Robert Fisk on Gaza conflict

Dress the situation up all you like, but the truth hurts
Save the tiger: Tiger, tiger burning less brightly as numbers plummet

Tiger, tiger burning less brightly

When William Blake wrote his famous poem there were probably more than 100,000 tigers in the wild. These days they probably number around 3,200
5 News's Andy Bell retraces his grandfather's steps on the First World War battlefields

In grandfather's footsteps

5 News's political editor Andy Bell only knows his grandfather from the compelling diary he kept during WWI. But when he returned to the killing fields where Edwin Vaughan suffered so much, his ancestor came to life
Lifestyle guru Martha Stewart reveals she has flying robot ... to take photos of her farm

Martha Stewart has flying robot

The lifestyle guru used the drone to get a bird's eye view her 153-acre farm in Bedford, New York
Former Labour minister Meg Hillier has demanded 'pootling lanes' for women cyclists

Do women cyclists need 'pootling lanes'?

Simon Usborne (who's more of a hurtler) explains why winning the space race is key to happy riding
A tale of two presidents: George W Bush downs his paintbrush to pen father’s life story

A tale of two presidents

George W Bush downs his paintbrush to pen father’s life story
Restaurateur Mitch Tonks has given the Great Western Pullman dining car a makeover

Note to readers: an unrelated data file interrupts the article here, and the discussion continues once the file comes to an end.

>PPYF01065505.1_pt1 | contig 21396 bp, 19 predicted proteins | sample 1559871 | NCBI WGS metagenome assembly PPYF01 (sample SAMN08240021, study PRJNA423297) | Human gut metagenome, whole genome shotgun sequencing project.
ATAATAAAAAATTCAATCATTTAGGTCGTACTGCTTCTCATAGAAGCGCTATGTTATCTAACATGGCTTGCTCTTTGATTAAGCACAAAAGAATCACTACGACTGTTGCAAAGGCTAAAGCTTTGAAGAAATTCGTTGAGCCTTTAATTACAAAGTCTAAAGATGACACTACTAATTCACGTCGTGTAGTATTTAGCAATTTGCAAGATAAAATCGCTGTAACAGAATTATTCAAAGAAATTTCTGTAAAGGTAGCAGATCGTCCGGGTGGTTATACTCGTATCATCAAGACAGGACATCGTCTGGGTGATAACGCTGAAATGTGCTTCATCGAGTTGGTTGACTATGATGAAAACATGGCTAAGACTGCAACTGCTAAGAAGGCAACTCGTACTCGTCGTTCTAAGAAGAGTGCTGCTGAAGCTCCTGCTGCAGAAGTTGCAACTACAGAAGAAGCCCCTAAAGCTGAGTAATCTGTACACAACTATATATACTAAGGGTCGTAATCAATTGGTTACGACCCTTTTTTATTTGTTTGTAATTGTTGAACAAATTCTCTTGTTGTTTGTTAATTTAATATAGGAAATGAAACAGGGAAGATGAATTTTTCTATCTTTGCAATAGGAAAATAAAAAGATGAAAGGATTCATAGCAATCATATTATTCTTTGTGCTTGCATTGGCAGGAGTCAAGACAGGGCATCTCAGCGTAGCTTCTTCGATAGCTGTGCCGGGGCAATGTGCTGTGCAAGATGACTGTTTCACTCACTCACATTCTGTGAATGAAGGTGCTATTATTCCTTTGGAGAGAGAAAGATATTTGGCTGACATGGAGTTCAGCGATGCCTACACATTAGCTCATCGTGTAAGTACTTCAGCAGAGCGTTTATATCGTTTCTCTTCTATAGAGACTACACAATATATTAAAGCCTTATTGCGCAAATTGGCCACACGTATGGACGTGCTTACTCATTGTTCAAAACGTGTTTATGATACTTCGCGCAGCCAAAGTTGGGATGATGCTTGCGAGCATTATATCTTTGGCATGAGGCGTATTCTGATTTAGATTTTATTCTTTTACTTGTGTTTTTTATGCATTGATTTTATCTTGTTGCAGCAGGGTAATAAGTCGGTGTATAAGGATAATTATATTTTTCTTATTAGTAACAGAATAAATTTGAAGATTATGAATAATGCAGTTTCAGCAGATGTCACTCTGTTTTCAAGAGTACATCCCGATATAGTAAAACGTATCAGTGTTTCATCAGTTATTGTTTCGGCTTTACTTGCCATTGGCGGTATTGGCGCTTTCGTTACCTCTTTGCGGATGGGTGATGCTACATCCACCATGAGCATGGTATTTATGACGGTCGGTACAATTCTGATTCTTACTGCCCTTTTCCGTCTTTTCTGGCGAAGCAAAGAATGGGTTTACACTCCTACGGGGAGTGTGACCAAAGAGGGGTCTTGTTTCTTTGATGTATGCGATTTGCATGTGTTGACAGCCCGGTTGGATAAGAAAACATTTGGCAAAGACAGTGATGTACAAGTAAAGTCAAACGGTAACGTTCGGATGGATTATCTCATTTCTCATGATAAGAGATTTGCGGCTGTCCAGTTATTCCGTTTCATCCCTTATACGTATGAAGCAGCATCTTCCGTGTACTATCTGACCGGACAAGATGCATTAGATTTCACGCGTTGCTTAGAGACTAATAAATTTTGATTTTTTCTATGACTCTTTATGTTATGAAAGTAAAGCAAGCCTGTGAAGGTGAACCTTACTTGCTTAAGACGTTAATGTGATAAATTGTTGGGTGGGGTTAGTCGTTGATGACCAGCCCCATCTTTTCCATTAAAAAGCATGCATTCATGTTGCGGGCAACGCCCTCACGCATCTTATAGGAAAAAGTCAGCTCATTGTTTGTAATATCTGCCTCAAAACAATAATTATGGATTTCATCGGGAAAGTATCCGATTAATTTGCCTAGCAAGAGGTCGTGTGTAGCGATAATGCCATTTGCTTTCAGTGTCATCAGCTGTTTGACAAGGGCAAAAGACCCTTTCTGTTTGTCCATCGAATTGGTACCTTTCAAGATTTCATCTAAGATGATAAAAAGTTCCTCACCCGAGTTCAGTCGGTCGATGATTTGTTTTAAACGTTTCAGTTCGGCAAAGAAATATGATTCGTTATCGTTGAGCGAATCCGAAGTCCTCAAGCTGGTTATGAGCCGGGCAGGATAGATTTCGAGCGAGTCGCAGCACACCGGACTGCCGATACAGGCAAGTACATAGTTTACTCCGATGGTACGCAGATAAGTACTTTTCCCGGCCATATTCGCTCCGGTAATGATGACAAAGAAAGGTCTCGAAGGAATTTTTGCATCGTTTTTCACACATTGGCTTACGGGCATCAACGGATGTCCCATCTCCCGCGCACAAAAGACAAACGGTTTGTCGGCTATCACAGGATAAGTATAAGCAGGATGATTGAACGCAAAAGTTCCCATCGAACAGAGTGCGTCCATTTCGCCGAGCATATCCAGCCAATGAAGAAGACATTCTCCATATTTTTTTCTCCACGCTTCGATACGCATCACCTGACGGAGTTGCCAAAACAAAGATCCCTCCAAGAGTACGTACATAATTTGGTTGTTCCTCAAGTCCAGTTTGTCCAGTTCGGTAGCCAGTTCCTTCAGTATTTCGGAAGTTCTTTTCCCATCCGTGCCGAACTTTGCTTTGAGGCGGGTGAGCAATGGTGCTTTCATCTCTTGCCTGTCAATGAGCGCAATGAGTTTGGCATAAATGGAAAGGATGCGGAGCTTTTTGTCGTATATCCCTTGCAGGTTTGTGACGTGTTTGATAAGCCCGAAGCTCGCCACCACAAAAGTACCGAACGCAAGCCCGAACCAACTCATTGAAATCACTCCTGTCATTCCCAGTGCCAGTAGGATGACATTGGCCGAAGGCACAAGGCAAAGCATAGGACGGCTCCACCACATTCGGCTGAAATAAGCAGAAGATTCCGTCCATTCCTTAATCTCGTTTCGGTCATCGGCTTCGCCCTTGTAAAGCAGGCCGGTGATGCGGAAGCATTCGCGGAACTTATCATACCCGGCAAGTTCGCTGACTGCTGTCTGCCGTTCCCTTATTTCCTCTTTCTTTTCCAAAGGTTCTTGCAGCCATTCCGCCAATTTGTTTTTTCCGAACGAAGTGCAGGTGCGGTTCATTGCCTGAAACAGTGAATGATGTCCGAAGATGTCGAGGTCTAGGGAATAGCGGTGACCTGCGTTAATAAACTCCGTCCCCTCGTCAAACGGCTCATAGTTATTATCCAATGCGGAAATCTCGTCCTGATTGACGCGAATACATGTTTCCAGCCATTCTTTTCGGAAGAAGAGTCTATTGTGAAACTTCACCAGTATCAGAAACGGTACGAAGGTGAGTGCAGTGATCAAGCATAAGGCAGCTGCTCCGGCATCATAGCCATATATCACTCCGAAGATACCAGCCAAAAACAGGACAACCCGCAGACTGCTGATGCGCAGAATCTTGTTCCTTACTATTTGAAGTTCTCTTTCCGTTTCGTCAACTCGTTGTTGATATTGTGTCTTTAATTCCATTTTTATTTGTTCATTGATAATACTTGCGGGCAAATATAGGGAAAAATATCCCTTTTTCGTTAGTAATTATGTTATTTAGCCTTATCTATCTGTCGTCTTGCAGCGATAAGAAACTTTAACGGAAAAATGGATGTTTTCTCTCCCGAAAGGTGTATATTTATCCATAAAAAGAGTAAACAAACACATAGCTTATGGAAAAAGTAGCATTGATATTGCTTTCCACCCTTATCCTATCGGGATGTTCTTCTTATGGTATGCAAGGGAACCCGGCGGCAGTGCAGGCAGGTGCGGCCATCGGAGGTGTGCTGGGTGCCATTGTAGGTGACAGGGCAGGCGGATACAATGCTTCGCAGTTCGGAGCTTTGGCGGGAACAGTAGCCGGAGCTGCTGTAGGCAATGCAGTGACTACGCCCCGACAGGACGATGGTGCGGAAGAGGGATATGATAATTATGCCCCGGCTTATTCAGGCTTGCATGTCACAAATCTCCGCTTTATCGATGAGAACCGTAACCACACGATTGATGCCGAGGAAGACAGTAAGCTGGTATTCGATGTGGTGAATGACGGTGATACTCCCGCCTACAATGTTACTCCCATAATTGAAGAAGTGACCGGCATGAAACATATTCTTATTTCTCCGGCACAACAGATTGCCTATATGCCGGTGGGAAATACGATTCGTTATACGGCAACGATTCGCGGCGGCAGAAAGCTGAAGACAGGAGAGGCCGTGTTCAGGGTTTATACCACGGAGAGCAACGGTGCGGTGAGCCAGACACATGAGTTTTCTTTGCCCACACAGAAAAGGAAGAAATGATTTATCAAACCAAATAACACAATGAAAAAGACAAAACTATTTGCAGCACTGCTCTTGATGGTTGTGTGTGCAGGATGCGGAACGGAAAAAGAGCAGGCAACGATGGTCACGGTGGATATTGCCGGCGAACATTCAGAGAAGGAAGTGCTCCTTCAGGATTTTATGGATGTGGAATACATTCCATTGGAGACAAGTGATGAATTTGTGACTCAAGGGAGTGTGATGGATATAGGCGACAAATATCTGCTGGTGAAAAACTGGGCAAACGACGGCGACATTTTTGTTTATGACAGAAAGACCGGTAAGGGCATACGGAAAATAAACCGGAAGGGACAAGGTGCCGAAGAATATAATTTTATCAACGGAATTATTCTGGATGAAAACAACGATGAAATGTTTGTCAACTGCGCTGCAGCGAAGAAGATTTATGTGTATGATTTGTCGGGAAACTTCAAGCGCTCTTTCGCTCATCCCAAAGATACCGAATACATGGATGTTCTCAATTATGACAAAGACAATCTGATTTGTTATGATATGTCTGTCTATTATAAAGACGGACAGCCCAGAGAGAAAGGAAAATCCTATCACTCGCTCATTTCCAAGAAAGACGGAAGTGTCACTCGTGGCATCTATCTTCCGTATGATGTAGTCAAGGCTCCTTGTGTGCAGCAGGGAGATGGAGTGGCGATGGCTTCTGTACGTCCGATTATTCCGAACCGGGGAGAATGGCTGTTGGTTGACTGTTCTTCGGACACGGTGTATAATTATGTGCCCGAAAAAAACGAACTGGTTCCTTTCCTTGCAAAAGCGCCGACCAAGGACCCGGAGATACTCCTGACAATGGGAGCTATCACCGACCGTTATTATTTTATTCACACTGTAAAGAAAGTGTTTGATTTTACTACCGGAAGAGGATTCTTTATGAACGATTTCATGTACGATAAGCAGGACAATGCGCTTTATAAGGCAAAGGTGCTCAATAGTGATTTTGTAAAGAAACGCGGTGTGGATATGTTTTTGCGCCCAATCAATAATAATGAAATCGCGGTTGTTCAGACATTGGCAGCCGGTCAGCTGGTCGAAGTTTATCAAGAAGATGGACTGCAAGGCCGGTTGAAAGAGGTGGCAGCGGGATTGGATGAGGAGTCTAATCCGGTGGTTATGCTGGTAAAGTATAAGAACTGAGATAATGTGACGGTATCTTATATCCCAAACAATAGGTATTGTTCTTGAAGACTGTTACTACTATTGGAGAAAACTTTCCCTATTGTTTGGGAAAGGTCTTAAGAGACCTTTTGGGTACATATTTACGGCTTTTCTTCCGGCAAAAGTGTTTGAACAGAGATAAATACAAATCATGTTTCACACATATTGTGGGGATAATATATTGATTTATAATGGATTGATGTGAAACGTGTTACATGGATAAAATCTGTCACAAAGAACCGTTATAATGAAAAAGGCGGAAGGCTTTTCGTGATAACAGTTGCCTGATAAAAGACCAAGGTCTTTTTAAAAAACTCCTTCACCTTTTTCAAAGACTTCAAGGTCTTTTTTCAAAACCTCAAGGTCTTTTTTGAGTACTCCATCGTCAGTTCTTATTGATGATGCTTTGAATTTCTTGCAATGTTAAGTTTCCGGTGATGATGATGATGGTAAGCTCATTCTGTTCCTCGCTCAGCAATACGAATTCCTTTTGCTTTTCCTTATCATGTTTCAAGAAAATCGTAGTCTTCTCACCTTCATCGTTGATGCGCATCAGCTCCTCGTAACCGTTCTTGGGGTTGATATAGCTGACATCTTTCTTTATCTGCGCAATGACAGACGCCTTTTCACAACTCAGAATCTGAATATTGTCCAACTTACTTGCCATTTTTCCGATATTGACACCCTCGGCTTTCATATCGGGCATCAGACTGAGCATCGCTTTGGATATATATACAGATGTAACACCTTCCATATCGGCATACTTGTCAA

The dining car makes a comeback

Restaurateur Mitch Tonks has given the Great Western Pullman dining car a makeover
Gallery rage: How are institutions tackling the discomfort of overcrowding this summer?

Gallery rage

How are institutions tackling the discomfort of overcrowding this summer?
Louis van Gaal has £500,000 video surveillance system installed to monitor Manchester United players

Eye on the prize

Louis van Gaal has £500,000 video surveillance system installed to monitor Manchester United players
Women's rugby: Tamara Taylor adds fuel to the ire in quest to land World Cup

Women's rugby

Tamara Taylor adds fuel to the ire in quest to land World Cup
Save the tiger: The day America’s love of backyard tigers led to a horrific bloodbath

The day America’s love of backyard tigers led to a horrific bloodbath

With only six per cent of the US population of these amazing big cats held in zoos, the Zanesville incident in 2011 was inevitable
Samuel Beckett's biographer reveals secrets of the writer's time as a French Resistance spy

How Samuel Beckett became a French Resistance spy

As this year's Samuel Beckett festival opens in Enniskillen, James Knowlson, recalls how the Irish writer risked his life for liberty and narrowly escaped capture by the Gestapo
We will remember them: relatives still honour those who fought in the Great War

We will remember them

Relatives still honour those who fought in the Great War
Star Wars Episode VII is being shot on film - and now Kodak is launching a last-ditch bid to keep celluloid alive

Kodak's last-ditch bid to keep celluloid alive

Director J J Abrams and a few digital refuseniks shoot movies on film. Simon Usborne wonders what the fuss is about
Once stilted and melodramatic, Hollywood is giving acting in video games a makeover

Acting in video games gets a makeover

David Crookes meets two of the genre's most popular voices